Pro-life activists in Tennessee have chalked it up as a great victory: Together with Gov. Bill Haslam and the Republicans running state government, they have succeeded in stripping Planned Parenthood of public funding.
But what have they really accomplished? The $1.1 million in federal money that went to Planned Parenthood did not pay for abortions. Federal funding of abortions is illegal.
Instead, it paid for health exams, cancer screenings and family planning for thousands of low-income women in Nashville and Memphis. Critics say the Planned Parenthood defunding will cause serious disruptions in those services, leading to illnesses, unwanted pregnancies and more abortions.
At the same time, Republicans might suffer politically. After an aggressively conservative legislative session in which they abolished teachers’ collective bargaining rights and invalidated Nashville’s nondiscrimination ordinance, among other hard-line measures, they have given Democrats another opportunity to tar the GOP as extreme — a party willing to sacrifice the health of poor women to pander to the anti-abortion movement.
State Democratic Party chairman Chip Forrester calls it “right-wing ideologues cramming their social agenda down the throats of Tennesseans least able to afford it.”
“This is partisan politics at its absolute worst,” he said. “These funds have nothing to do with abortion. They provide very basic medical care for women who are least able to afford it, and now we have women in our community who will not have access to these vital services.”
The governor has tried to cater to social conservatives without upsetting centrist swing voters by appearing insensitive to women’s health needs.
Even while pressuring the Nashville and Memphis health departments to defund Planned Parenthood, he insisted his “primary concern” was to “make certain we keep taking care of the people we take care of.”
Told that health officials fear thousands of women might lose services once Planned Parenthood is denied federal money beginning in July, the governor wouldn’t acknowledge the problem.
“It’s news to me if that’s true,” he said. “Nobody’s told me that.”
Defunding Planned Parenthood is a national crusade for the pro-life movement and a litmus-test issue for Republicans around the country. This year, Republicans pushed congressional budget negotiations to the brink by trying to shut off public money for the organization, and Planned Parenthood funding was targeted in 11 state legislatures.
In Tennessee, social conservatives began clamoring for Haslam to act after a legislative budget amendment to defund Planned Parenthood was secretly negated at the 11th hour of this year’s session. Someone in the Republican leadership must have done it because no one else could have pulled it off. But no one has been willing to confess. That’s how powerful the pro-life movement is in the party. At least one lawmaker was so outraged he called for a TBI investigation to find the culprit.
At Haslam’s urging in the midst of this controversy, state Health Commissioner Susan Cooper pressured the health departments in Memphis and Nashville to accept the federal money that had been going to Planned Parenthood, although officials in both cities warned they couldn’t provide the same services to as many women.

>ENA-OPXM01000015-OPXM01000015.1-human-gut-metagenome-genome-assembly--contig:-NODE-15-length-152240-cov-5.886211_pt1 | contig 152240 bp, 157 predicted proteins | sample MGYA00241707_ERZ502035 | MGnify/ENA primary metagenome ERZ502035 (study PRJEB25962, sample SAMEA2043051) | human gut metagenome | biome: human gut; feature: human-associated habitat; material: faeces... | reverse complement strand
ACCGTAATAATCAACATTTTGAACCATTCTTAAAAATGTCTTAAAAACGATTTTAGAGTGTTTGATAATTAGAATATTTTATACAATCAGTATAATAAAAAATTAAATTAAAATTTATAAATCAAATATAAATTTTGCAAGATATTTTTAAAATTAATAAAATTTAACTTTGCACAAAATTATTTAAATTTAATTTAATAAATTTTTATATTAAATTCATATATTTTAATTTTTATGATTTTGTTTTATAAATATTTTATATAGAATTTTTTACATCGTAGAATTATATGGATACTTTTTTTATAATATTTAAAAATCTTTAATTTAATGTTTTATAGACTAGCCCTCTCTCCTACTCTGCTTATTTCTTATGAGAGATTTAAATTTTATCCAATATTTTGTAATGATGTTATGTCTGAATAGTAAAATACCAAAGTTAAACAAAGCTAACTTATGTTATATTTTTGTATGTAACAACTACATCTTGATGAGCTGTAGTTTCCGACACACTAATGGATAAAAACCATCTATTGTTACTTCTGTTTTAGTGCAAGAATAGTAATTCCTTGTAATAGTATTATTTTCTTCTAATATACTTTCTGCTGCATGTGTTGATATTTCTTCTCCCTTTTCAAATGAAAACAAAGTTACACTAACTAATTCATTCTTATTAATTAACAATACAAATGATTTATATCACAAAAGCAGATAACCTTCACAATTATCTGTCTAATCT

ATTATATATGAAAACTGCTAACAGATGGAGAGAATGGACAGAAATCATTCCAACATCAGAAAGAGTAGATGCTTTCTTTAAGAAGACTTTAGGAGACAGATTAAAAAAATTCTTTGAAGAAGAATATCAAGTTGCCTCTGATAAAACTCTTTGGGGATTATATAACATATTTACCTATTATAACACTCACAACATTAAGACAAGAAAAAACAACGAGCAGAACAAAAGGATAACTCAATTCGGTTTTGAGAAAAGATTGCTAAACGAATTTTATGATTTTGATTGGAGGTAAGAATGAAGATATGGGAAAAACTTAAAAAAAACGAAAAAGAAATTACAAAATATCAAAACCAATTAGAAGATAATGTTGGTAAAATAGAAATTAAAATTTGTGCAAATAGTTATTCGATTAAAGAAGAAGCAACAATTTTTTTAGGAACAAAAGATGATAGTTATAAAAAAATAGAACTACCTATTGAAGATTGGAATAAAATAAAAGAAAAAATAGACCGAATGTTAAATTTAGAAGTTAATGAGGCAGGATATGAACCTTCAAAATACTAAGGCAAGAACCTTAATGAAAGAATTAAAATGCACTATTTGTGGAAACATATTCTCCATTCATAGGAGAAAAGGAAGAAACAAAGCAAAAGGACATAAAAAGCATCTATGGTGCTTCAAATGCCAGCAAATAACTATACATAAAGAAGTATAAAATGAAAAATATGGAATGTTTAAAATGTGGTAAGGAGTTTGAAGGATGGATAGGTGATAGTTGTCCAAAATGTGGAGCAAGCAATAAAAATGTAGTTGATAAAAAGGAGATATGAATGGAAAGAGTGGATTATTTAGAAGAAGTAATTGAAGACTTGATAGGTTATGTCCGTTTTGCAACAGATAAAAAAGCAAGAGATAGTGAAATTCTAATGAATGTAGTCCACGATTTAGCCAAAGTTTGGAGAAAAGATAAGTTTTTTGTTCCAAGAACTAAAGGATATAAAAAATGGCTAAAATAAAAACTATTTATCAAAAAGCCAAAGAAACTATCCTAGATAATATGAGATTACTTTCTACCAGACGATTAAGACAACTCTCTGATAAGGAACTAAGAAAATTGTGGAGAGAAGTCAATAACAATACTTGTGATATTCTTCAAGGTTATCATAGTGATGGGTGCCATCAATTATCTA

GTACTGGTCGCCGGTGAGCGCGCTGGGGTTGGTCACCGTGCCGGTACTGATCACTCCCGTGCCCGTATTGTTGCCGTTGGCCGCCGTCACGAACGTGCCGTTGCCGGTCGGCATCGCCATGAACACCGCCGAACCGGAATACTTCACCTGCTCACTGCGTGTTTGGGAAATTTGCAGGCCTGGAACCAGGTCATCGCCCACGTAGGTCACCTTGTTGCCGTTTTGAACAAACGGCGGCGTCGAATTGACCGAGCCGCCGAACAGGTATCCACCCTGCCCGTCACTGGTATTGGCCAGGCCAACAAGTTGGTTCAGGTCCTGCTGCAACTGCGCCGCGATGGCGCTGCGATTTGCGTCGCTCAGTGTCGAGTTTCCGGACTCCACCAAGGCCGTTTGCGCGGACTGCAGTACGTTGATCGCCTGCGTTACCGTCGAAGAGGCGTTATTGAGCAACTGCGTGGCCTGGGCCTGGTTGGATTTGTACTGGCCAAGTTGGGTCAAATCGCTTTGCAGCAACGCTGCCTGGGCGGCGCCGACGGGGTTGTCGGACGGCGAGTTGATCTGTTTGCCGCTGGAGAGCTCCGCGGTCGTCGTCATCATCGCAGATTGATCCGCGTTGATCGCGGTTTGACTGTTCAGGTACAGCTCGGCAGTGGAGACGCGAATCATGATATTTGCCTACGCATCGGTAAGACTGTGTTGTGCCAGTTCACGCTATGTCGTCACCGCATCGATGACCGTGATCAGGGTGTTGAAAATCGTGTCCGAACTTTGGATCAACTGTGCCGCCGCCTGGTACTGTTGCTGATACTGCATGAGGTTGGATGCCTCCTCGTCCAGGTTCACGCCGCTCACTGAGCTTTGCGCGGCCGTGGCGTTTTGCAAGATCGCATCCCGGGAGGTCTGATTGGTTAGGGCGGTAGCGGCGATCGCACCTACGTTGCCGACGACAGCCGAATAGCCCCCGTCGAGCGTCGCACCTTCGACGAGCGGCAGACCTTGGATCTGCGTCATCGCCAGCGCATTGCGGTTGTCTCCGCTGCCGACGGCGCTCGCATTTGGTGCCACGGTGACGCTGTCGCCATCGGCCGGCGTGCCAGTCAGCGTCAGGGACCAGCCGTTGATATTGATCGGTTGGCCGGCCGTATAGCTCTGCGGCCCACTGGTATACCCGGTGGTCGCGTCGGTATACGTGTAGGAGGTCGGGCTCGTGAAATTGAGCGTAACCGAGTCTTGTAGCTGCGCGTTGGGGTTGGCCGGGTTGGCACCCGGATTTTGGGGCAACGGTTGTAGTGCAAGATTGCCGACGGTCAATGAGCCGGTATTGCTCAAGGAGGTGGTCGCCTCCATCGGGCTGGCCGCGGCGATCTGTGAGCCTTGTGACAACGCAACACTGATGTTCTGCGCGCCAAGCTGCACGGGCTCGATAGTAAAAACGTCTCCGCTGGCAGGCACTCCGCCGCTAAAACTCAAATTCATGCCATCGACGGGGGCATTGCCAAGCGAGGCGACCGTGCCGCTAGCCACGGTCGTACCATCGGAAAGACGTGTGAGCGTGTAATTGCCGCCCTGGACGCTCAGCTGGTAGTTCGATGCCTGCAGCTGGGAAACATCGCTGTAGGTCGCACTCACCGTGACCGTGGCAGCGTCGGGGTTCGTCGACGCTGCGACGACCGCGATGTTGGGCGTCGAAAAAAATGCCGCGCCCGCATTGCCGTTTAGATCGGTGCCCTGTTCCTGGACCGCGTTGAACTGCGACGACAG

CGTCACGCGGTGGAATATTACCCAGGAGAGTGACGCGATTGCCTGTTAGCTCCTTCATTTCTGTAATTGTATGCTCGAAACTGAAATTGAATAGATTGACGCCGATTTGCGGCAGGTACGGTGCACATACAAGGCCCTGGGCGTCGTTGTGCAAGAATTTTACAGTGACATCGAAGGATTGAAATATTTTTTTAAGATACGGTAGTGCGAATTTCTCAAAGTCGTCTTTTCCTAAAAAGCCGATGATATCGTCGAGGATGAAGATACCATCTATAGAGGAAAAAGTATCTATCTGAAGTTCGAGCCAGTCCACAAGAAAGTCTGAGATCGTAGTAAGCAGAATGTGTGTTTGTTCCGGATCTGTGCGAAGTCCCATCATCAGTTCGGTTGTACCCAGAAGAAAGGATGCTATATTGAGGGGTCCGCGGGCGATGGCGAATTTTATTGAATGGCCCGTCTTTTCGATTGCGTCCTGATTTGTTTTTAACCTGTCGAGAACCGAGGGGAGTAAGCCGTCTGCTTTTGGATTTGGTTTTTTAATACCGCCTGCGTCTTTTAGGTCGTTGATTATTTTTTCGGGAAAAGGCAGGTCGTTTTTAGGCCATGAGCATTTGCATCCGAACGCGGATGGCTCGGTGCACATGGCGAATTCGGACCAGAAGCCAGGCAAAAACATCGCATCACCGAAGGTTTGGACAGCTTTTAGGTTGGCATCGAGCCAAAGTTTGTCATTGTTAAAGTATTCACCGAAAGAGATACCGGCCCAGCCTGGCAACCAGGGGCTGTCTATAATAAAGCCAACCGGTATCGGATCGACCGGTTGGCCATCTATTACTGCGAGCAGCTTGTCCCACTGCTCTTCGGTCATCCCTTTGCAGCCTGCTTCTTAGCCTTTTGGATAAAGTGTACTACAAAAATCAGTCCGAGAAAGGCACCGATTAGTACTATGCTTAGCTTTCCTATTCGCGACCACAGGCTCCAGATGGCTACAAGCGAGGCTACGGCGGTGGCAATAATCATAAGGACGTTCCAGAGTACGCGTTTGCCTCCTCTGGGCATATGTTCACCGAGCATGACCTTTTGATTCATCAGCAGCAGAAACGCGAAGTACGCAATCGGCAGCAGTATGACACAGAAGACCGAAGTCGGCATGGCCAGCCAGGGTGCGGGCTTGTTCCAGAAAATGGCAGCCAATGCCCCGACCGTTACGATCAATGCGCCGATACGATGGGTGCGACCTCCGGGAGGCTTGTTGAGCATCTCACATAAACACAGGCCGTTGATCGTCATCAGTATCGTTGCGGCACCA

Officials say the federal grant will run out in roughly six months in both Nashville and Memphis, leaving as many as 6,000 women patients to fend for themselves. Planned Parenthood has made up the funding gap in the past out of donations from supporters. In Nashville, that cost Planned Parenthood more than $100,000 last year. In Memphis, it was $500,000. But the health departments in Nashville and Memphis can’t afford to do that. Both are cutting their health budgets to cope with the faltering economy.
The upshot is “more pregnant women and more cases of STDs undiagnosed and untreated, and more cases of uterine cancer undiagnosed,” said Memphis Planned Parenthood president Barry Chase.
“That money is an investment to prevent disease, to prevent unplanned pregnancies, to help women lead a more productive life for themselves and for their families,” he said. “The legislature, when they cut that money away from Planned Parenthood, fundamentally said, ‘We don’t care what happens to you. Women are not important to us.’ That’s what the Republicans said.”
Metro Health Director Bill Paul said he agreed to the defunding of Planned Parenthood because he was afraid that, if he didn’t, the legislature would retaliate by eliminating the federal grant altogether.
“We felt we could preserve the services for Davidson County by taking this on as a health department,” Paul said. “I honestly was quite concerned that the money would go away completely.”
Paul said he hopes nonprofit family planning providers will fill the unmet need. Rep. Sherry Jones, D-Nashville, said she worries the health department will have to start turning away women from clinics.
“The only thing Republicans have accomplished is cutting health services to women,” she said. “That’s not anything to be proud of.”
Conservative talk-radio host Steve Gill, who hammered away on the air about this issue after this year’s legislative session, insisted it’s smart politics for Republicans. He claimed Planned Parenthood is using the federal grant to entice women into their clinics for abortions.
“ ‘Republicans are causing poor women to die because they are getting cervical cancer.’ Is that going to be Planned Parenthood’s spin? Absolutely,” Gill said. “Is that going to be amplified by the media? Absolutely. If those two things happen, will it hurt Republicans? Absolutely. But if the truth comes out, then Planned Parenthood will not be welcomed or embraced by the voters.”